How ISIS Radicalized My Son
Nov 05, 2019
In June 2015, 19-year-old Rasheed Benyahia left for work at the engineering firm in Birmingham, England, where he was an apprentice. He never returned home.
“I immediately knew something was very, very wrong,” says Rasheed’s mother, Nicola Benyahia, in Noémi Varga’s short documentary And It Was the Same With My Son. “He was the type of boy that, even if he was going to be 10 minutes late, he would always phone me.”
Ten weeks would pass before Nicola learned of her son’s whereabouts. When Rasheed sent a text to notify his mother that he was in the northern Syrian city of Raqqa—at the time, the de facto capital of the Islamic State—Nicola “knew he had a death sentence.” Six months later, she was notified that her son had been killed by shrapnel in a coalition air strike, less than a week after he arrived on the front lines of the war zone.
In Varga’s award-winning film, premiering on The Atlantic Selects today, Nicola recounts the harrowing story of her son’s radicalization by ISIS. Where another documentarian might have turned to talking-head interviews, Varga instead depicts Nicola’s emotional journey through poetic re-creations that accentuate her grief and isolation.
“I knew I didn’t want to make a traditional documentary,” Varga told me. “It was more about creating an immersive experience where you can really empathize with her situation.”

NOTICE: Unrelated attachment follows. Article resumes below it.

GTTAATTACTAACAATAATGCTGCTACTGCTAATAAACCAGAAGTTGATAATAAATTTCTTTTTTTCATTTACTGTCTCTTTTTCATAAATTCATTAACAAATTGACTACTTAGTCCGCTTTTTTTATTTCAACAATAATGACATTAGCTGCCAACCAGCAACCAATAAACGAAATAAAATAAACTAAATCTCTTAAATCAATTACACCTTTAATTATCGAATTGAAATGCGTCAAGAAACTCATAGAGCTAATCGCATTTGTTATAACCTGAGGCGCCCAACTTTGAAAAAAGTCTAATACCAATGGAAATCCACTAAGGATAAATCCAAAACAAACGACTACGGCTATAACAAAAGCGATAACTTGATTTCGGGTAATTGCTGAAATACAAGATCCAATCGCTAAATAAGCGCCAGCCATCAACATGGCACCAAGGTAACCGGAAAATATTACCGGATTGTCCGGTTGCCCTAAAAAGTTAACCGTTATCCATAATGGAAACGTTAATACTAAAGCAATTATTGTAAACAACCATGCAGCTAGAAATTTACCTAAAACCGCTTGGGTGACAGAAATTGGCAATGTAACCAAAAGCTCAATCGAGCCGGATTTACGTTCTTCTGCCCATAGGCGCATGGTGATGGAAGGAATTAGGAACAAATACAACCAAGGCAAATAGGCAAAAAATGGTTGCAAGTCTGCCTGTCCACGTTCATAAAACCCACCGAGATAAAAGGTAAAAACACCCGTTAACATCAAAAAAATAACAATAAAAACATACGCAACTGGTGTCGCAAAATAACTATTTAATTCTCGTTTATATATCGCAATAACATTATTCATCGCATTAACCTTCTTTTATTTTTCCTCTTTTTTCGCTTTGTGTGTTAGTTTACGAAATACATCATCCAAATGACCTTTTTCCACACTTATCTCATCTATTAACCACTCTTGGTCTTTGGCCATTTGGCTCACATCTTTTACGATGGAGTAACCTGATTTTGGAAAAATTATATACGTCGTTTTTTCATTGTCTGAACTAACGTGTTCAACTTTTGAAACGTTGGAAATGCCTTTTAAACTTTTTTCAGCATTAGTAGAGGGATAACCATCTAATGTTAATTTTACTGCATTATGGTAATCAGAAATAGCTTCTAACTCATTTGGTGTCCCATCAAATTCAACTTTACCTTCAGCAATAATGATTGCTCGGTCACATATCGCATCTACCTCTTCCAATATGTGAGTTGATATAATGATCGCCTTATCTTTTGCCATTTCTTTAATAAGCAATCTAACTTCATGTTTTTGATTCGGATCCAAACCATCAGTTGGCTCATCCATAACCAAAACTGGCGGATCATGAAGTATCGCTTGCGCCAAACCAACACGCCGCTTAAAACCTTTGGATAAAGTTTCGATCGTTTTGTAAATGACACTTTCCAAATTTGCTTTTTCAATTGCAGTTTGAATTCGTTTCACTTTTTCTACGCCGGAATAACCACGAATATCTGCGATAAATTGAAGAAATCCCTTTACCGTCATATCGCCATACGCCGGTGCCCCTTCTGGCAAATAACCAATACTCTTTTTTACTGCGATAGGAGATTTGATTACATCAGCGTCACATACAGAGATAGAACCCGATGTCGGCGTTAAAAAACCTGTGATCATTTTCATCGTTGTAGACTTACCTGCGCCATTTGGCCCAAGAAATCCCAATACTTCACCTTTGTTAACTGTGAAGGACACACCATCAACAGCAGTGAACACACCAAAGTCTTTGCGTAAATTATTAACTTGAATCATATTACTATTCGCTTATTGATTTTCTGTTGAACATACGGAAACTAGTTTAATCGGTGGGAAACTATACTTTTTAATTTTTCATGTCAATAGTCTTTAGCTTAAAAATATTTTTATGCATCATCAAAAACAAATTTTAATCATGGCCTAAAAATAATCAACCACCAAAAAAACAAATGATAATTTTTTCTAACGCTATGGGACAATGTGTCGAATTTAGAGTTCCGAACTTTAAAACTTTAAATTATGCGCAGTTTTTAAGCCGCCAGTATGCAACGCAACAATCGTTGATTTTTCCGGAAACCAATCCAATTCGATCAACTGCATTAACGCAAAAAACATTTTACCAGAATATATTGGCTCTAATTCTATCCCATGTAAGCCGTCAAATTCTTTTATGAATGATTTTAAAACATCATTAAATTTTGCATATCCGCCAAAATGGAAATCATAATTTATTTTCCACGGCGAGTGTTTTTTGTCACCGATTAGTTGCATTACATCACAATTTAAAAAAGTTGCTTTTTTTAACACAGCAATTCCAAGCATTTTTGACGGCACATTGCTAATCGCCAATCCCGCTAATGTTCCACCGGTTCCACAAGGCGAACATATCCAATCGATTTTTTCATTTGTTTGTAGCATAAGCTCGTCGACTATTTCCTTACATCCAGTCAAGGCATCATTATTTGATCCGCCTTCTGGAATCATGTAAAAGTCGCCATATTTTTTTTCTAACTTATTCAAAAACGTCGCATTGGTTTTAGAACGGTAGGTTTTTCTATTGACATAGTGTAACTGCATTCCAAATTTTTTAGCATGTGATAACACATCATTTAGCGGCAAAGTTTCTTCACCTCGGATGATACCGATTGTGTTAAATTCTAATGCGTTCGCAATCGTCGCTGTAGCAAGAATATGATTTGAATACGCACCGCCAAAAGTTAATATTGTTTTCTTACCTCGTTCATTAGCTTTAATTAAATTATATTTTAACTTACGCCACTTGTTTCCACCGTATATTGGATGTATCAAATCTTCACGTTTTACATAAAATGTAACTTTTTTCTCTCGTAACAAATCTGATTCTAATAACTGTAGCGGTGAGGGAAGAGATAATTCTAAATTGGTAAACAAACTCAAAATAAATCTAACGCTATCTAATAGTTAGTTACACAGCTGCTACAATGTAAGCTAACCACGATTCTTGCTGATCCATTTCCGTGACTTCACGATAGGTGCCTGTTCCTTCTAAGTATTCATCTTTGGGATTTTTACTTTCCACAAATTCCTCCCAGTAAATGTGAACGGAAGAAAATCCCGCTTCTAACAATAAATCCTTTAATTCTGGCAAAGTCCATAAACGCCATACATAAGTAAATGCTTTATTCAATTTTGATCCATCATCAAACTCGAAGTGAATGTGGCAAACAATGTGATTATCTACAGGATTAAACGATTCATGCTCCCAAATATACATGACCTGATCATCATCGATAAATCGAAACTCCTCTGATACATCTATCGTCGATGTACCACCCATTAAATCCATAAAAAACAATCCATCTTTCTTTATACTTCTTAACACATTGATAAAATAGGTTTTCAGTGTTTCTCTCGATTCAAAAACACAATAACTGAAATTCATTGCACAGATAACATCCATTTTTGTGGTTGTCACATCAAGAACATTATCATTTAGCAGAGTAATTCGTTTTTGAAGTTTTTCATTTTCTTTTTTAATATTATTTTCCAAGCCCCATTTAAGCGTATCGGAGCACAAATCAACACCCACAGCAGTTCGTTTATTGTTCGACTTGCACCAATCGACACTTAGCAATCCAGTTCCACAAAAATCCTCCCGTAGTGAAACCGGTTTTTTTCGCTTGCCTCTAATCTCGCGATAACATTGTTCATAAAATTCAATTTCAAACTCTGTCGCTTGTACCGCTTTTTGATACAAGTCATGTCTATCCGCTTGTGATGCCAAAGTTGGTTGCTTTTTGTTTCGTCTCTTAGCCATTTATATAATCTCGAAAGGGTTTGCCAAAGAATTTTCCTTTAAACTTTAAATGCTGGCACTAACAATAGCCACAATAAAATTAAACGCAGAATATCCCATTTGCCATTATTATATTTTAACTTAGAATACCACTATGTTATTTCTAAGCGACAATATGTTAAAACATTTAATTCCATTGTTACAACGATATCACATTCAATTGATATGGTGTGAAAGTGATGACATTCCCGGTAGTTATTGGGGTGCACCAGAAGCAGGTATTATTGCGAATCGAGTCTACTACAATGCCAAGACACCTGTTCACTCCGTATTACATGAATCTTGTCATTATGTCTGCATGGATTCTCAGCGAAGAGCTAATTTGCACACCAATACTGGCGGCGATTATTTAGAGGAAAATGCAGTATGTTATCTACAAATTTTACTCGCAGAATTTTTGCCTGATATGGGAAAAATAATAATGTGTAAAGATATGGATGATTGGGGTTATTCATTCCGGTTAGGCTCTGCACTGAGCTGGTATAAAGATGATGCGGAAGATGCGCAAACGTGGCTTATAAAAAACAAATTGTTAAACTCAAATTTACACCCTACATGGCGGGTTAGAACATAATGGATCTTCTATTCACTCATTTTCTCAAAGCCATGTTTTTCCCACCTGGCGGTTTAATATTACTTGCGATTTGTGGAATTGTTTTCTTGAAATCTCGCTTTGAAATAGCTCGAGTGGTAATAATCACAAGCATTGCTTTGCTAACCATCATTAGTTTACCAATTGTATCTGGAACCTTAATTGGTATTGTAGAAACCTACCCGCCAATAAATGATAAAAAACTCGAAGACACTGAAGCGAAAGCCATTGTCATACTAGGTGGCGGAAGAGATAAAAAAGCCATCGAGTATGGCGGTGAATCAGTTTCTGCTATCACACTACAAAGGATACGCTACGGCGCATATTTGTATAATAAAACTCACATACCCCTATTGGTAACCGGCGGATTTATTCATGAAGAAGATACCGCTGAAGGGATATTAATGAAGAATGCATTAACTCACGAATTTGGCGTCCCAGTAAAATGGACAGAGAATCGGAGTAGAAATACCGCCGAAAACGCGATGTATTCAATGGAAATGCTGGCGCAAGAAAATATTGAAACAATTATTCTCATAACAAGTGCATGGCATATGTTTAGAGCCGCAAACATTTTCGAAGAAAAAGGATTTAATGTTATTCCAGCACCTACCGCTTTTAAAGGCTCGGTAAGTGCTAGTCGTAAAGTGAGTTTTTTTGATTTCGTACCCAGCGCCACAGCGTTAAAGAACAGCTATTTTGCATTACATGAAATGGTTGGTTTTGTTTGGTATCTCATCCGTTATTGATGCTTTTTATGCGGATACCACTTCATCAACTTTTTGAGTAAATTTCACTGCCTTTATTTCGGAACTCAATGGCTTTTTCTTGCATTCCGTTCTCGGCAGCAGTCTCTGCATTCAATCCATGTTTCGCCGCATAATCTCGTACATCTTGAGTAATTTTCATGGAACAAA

Varga was surprised to learn how gradual the process of radicalization can be, and how widespread the issue is on a global scale. (“Radicalization is subtle,” Nicola says in the film.) According to a recent United Nations report, 40,000 identified foreign ISIS members are currently in Iraq and Syria, with youth fighters originating from at least 34 countries.
In an interview with the Independent, Nicola admitted that “not a day goes by when I don’t ask myself if I could have, or should have, done more to spot the signs that my son was at risk.” In hindsight, clues emerged. At the time, though, Rasheed’s behavior seemed consistent with that of a normal teenager—he was easily excitable, impulsive, adventurous, and sometimes dismissive of authority. But he wasn’t intransigent. And no matter what, he openly expressed a deep affection for his mother.
“The scary thing is that Rasheed had a lot of friends, a supportive family, hobbies, and dreams which he pursued,” Varga said. “Contrary to preconceptions, radicalization really can happen to anyone—there is not just one way into it.”
Following her son’s death, Nicola didn’t speak openly about his radicalization. In time, however, she realized that her experience might help raise awareness or empower families to intervene if they suspected their child might be affected by extremism. In 2016, Nicola founded Families for Life, an organization that offers nonjudgmental advice and helps build critical-thinking skills and resilience strategies to combat dangerous ideologies.
“Silence actually protects the recruiters,” Varga said. “I made this film hoping that it might help someone to take that initial step if they feel that someone they know might be getting radicalized.”
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Author: Emily Buder
About This Series
A showcase of cinematic short documentary films, curated by The Atlantic.